2012 US Economy: Slow and Steady

Bernanke Economy

"It's the economy, stupid." Really. James Carville's famous shout out during the 1992 presidential campaign remains relevant today, 20 years later. U.S. economic growth is expected to increase about 3% in 2012, according to Mark Zaporowski, Ph.D., of Canisius College in Buffalo, N.Y. In this interview, Zaporowski discusses his outlook and factors that contribute to our economic growth, such as European debt, jobs and the housing market.

Now that we've had our first look at gross domestic product for the fourth quarter of 2011, what is your outlook for U.S. economic growth in 2012?

I would expect real GDP growth to be in the 2.7% to 3% range during 2012. This projection assumes that there will be no new macroeconomic economic shocks such as a disruption of oil supplies resulting from a confrontation with Iran or other major financial market problems.

How will the global economy impact the U.S. economy this year, and vice versa?

The main risk to U.S. economic growth at this stage appears to be associated with the European debt crisis and to what extent the U.S. financial system will suffer if the situation isn't resolved. If Europe undergoes a recession, U.S. exports would be hurt and this could negatively impact U.S. growth.

Other than the presidential election, what other significant events or factors will influence the U.S. economy in 2012?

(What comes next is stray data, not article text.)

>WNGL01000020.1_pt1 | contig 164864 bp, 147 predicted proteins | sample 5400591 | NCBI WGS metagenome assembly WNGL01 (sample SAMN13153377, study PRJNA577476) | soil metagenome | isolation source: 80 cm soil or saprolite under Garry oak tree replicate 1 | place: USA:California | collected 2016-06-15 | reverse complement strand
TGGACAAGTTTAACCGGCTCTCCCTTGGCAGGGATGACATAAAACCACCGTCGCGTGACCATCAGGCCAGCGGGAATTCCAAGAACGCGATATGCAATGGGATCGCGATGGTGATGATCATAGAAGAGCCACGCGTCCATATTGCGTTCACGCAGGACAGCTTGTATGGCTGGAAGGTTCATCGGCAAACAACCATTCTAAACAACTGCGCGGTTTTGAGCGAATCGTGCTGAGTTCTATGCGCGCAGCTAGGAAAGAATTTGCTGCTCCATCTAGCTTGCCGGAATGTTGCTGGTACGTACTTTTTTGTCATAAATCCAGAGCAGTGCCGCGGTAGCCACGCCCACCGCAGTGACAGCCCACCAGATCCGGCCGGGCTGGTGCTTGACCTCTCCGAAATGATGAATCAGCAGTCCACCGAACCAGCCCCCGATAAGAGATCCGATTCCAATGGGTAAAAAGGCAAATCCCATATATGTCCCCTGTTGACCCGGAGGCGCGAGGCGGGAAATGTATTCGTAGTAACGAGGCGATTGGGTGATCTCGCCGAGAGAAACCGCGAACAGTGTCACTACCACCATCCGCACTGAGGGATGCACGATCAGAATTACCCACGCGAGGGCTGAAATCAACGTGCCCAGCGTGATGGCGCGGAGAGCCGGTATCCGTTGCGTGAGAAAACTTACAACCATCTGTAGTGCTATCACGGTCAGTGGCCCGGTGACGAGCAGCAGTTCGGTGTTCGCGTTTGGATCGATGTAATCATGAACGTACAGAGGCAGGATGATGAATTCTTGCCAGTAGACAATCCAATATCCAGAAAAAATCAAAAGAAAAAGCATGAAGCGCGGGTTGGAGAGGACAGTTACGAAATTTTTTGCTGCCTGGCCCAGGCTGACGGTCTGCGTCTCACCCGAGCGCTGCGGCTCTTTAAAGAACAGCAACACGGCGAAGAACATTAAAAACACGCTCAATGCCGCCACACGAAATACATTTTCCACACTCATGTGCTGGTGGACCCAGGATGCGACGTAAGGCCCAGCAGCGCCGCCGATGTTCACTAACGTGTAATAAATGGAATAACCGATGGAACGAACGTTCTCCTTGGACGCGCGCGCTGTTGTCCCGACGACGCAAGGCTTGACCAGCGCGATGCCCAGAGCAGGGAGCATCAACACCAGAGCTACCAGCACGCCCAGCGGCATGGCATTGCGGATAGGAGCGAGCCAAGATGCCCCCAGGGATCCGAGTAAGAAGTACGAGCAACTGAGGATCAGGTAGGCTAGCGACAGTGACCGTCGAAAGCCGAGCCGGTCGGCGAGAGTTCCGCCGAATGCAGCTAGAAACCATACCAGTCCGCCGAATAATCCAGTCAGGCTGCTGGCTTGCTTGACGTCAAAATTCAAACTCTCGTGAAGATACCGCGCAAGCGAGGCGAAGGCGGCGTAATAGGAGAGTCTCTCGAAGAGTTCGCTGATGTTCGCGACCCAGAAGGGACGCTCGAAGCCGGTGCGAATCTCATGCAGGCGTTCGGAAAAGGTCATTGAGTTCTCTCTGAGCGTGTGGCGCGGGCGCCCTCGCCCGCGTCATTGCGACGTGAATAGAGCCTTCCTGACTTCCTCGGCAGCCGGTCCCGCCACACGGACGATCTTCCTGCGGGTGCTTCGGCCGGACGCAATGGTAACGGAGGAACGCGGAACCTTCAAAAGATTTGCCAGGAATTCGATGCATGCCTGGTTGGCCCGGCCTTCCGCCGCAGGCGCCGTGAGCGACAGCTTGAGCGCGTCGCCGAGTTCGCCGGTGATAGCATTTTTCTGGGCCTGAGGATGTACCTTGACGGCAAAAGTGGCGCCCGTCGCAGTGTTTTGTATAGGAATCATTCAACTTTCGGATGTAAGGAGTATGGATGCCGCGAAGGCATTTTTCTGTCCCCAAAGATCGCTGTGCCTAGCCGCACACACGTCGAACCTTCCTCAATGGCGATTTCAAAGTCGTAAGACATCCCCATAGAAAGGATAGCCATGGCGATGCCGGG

I would expect continued slow improvement on the jobs front during 2012. The stagnant housing market in the U.S. is another factor slowing growth. Since tax reform isn't likely to occur until after the presidential election, I don't believe that it will be a factor in 2012.

Do you see specific issues such as income inequality, Occupy Wall Street or tax reform having an impact on the U.S. economy this year?

I don't think that OWS or income inequality will be a major factor in 2012 except in terms of how important they turn out to be in influencing the elections.

Special thanks to Mark P. Zaporowski, Ph.D., professor of economics and finance at Canisius College, Buffalo, N.Y., for answering our questions in this interview. Thank you to Greg McBride, CFA, senior financial analyst, Bankrate.com, for contributing the questions.